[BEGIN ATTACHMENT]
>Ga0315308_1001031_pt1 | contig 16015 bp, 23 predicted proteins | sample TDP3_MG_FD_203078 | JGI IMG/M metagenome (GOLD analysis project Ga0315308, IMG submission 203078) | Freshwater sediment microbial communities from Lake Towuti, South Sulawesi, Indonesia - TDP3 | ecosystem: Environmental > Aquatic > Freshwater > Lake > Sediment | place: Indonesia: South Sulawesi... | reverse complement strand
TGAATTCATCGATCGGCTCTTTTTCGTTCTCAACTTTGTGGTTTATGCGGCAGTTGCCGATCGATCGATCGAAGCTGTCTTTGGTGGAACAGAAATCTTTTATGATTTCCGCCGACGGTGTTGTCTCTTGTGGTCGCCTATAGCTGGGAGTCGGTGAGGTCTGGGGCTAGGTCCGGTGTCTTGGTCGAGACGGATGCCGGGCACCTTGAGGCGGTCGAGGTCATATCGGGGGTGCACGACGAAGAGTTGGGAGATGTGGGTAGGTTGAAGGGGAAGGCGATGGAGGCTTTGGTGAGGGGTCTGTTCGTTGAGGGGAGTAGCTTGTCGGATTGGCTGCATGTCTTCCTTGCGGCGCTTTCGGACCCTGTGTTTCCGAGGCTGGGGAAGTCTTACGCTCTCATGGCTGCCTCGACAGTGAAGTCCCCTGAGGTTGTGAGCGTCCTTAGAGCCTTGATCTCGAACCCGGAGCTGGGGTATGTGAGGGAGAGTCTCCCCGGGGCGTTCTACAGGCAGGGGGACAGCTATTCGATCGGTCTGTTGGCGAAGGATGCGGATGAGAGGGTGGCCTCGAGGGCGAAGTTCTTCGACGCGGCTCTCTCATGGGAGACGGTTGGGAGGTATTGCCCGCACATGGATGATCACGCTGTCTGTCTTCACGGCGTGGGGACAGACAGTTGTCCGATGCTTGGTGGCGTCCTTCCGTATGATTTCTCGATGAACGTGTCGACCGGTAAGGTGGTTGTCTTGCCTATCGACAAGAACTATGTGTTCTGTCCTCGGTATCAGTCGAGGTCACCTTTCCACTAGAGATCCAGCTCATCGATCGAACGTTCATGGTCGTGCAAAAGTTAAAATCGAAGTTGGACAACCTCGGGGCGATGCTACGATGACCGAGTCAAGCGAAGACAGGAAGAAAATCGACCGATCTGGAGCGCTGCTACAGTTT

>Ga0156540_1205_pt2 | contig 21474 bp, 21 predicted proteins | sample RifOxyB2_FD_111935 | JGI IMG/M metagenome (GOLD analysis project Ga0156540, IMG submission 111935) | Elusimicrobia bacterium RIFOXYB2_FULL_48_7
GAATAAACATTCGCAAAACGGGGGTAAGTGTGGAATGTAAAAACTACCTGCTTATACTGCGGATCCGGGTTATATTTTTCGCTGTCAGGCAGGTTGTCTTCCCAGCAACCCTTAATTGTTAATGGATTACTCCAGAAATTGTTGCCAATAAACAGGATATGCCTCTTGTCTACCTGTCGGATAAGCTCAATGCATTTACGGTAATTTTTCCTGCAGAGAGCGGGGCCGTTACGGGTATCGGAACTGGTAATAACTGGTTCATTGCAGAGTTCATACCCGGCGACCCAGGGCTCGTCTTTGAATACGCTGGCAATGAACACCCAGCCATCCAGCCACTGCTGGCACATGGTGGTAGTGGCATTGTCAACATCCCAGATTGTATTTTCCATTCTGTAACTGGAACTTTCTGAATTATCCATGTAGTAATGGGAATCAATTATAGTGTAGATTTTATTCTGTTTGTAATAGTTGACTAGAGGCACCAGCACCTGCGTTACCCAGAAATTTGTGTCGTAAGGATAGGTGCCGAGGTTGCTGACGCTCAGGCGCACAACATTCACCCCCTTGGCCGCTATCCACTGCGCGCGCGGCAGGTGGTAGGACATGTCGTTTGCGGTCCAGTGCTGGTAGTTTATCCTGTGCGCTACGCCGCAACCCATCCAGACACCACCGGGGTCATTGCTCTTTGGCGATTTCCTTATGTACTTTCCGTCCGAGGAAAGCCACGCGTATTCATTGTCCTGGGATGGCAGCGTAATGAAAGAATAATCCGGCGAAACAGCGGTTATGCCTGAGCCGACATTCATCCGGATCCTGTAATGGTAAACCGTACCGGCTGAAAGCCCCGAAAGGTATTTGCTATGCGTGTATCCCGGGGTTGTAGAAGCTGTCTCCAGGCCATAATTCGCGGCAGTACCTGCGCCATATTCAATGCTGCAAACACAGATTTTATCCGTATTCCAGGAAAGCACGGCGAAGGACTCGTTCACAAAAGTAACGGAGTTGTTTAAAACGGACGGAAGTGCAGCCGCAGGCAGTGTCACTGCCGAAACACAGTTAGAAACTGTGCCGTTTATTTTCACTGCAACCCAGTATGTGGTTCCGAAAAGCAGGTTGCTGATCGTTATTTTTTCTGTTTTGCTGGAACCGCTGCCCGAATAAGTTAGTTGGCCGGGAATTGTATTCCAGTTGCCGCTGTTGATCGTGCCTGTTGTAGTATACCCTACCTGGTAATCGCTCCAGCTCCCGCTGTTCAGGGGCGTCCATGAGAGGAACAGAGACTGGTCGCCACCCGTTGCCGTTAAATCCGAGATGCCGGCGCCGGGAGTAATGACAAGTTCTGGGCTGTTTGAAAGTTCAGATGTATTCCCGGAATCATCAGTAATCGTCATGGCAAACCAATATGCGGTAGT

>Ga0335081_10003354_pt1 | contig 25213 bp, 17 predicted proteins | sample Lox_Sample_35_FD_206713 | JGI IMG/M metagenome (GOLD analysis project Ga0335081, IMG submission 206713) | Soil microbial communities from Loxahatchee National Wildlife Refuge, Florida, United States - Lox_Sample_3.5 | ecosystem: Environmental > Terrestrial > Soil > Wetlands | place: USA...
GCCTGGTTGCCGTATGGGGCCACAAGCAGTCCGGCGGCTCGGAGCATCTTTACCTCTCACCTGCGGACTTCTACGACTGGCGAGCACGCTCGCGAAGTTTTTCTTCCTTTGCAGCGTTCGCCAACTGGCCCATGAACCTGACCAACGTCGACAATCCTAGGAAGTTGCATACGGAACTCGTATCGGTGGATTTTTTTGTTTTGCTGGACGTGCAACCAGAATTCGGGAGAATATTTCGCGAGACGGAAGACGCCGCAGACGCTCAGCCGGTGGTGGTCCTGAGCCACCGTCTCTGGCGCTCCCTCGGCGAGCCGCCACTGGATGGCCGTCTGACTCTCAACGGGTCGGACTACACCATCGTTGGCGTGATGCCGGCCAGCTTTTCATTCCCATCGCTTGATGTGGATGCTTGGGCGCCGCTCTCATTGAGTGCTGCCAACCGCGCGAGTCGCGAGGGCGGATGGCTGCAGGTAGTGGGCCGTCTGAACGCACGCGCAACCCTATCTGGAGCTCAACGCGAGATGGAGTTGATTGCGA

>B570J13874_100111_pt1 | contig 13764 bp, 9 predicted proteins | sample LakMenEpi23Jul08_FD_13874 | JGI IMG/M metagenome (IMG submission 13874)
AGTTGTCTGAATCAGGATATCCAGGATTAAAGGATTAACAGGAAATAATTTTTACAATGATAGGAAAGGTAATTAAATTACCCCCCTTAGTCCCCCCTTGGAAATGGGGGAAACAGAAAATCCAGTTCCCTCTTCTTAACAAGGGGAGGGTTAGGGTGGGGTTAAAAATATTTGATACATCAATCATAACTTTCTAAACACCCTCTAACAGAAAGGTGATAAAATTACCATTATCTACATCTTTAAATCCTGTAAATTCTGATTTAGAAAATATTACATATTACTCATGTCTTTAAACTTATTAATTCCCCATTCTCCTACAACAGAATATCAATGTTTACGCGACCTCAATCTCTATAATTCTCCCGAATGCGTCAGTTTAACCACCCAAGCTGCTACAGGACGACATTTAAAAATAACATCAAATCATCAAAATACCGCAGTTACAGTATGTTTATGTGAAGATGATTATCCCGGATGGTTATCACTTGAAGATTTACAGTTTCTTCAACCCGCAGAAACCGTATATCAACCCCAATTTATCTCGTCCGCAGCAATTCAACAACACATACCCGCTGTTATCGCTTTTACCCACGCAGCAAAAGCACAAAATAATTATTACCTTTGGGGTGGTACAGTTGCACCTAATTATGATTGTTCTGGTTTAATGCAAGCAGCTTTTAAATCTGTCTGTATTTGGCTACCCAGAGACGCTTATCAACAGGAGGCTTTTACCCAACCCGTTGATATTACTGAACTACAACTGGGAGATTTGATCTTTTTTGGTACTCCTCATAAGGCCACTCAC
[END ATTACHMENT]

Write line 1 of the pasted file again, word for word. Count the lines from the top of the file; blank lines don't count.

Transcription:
>Ga0315308_1001031_pt1 | contig 16015 bp, 23 predicted proteins | sample TDP3_MG_FD_203078 | JGI IMG/M metagenome (GOLD analysis project Ga0315308, IMG submission 203078) | Freshwater sediment microbial communities from Lake Towuti, South Sulawesi, Indonesia - TDP3 | ecosystem: Environmental > Aquatic > Freshwater > Lake > Sediment | place: Indonesia: South Sulawesi... | reverse complement strand